Bolacothrips striatopennatus (Schmutz)

Mound, Laurence A., 2011, Grass-dependent Thysanoptera of the family Thripidae from Australia, Zootaxa 3064, pp. 1-40: 15

publication ID

http://doi.org/ 10.5281/zenodo.200567

persistent identifier

http://treatment.plazi.org/id/F81587F0-FFAB-7661-FF40-FF3CFCDC69BA

treatment provided by

Plazi

scientific name

Bolacothrips striatopennatus (Schmutz)
status

 

Bolacothrips striatopennatus (Schmutz)  

( Figs 26–30 View FIGURES 23 – 30 )

Thrips striatopennata Schmutz, 1913: 1002

This species was described from Sri Lanka, and is known from India   and Indonesia to Japan, Taiwan and Guam; the specimens available from Australia are listed below. The chaetotaxy of abdominal tergites I –II is considered important in distinguishing species in this genus ( Bhatti, 1983; Masumoto & Okajima, 2002). In striatopennatus   the median setae on tergite I are stated to be more than 26 microns in length, and on tergite II the lateral margin setal row is considered to comprise three setae, with a fourth seta placed mesad of this row ( Fig. 29 View FIGURES 23 – 30 ). Moreover, antennal segment II of striatopennatus   lacks microtrichia, abdominal tergites II –IV are commonly slightly shaded anterolaterally, and both sexes can be micropterous. In contrast, B. yasuakii   from Japan, has at least one clear row of microtrichia on antennal segment II, the median setae on tergite I are 9–14 microns long, the four lateral setae on tergite II are arranged in a straight row, the abdomen has no dark shadings, and both sexes are macropterous.

The available specimens from Australia appear to be intermediate between these two species. Antennal segment II of some specimens bears a few very weak microtrichia, but these are considerably weaker than those on the type specimens of yasuakii   . The median setae on tergite I vary in length 15–20 microns ( Figs 26–27 View FIGURES 23 – 30 ), although one micropterous female has them 25 microns long ( Fig. 28 View FIGURES 23 – 30 ). Moreover, the length of these setae is sometimes bilaterally asymmetrical. The setal row laterally on tergite II in the Australian specimens usually has one seta placed slightly mesad of the row ( Figs 26–28 View FIGURES 23 – 30 ), but again this is not always bilaterally symmetrical. None of the specimens has any shading laterally on the tergites. The initial assumption was that the Australian populations represent a new species, but consideration of the variation amongst the available specimens led to the conclusion that, at present, they are better regarded as extreme variants of a widespread Asian species.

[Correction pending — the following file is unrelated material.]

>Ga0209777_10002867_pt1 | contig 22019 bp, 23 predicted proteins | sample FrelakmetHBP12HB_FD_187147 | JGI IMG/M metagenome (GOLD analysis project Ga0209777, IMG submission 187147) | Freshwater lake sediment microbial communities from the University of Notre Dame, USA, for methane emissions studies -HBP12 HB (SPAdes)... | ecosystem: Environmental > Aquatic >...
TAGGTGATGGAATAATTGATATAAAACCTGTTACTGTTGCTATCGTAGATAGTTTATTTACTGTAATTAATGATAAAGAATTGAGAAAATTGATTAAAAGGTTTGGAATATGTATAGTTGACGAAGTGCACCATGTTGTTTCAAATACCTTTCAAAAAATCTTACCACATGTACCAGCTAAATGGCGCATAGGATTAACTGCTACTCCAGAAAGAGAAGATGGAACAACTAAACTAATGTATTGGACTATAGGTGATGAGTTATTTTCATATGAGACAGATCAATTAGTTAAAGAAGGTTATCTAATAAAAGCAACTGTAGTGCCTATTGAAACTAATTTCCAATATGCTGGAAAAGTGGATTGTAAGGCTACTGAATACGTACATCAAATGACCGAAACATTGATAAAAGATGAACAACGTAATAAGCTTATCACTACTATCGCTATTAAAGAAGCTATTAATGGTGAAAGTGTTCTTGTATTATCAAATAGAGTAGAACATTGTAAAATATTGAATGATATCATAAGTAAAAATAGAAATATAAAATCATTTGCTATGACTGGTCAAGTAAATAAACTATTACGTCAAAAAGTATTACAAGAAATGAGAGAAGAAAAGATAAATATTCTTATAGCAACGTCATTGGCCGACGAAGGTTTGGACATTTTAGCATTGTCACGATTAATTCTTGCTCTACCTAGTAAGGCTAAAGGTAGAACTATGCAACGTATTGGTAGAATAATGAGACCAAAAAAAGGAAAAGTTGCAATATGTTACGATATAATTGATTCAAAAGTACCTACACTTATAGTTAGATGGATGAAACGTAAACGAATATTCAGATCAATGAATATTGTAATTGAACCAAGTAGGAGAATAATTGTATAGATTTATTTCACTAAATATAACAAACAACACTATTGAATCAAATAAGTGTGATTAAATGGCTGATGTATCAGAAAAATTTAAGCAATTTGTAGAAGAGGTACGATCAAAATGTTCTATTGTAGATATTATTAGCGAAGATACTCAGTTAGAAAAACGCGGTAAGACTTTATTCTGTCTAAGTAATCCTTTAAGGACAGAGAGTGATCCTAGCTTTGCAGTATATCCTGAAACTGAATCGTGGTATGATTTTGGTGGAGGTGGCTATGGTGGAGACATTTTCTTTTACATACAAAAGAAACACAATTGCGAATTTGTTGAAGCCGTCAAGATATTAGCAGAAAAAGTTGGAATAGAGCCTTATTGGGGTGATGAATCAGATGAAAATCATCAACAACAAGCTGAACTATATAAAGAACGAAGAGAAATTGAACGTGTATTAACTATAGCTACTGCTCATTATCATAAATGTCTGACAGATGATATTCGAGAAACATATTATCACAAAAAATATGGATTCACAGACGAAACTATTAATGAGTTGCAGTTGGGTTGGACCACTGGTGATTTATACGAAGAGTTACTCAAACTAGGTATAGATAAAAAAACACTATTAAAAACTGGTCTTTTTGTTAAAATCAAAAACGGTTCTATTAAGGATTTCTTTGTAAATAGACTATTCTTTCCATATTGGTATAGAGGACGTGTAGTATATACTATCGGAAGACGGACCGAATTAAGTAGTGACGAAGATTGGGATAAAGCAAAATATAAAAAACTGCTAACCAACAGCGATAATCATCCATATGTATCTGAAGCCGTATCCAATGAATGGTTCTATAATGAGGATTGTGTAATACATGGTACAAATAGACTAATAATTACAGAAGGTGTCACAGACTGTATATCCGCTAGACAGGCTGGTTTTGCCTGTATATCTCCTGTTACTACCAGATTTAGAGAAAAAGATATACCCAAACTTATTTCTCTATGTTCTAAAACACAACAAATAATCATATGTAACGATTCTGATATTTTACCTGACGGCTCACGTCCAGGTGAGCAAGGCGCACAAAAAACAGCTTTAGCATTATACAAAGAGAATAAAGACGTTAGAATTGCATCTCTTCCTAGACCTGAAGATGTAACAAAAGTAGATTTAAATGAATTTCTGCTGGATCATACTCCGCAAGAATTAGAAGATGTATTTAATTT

Material studied. Queensland; Brisbane, Mt Coot-tha, 8 females, 2 males (all macropterae), 20.v. 2004; same locality, 1 female microptera, 20.x. 1985; same locality, 1 female, 1 male from Themeda australis   , 22.iii. 1968; Brisbane Forest Park, 1 female macroptera, 21.viii. 2004, 1 female microptera, 16.i. 2006; Cairns, 1 male microptera, 7.xi. 2008. New South Wales, 30km west of Batemans Bay, 2 females, 3 males (all micropterae), 13.i. 1999, 1 female macroptera, 9.xi. 2002; Ettalong, 2 females from grasses, 28.vi. 1968; Windsor, 1 female from grass, 19.vi. 1968. Victoria, Mt Napier, 1 female microptera, 25.iii. 2005.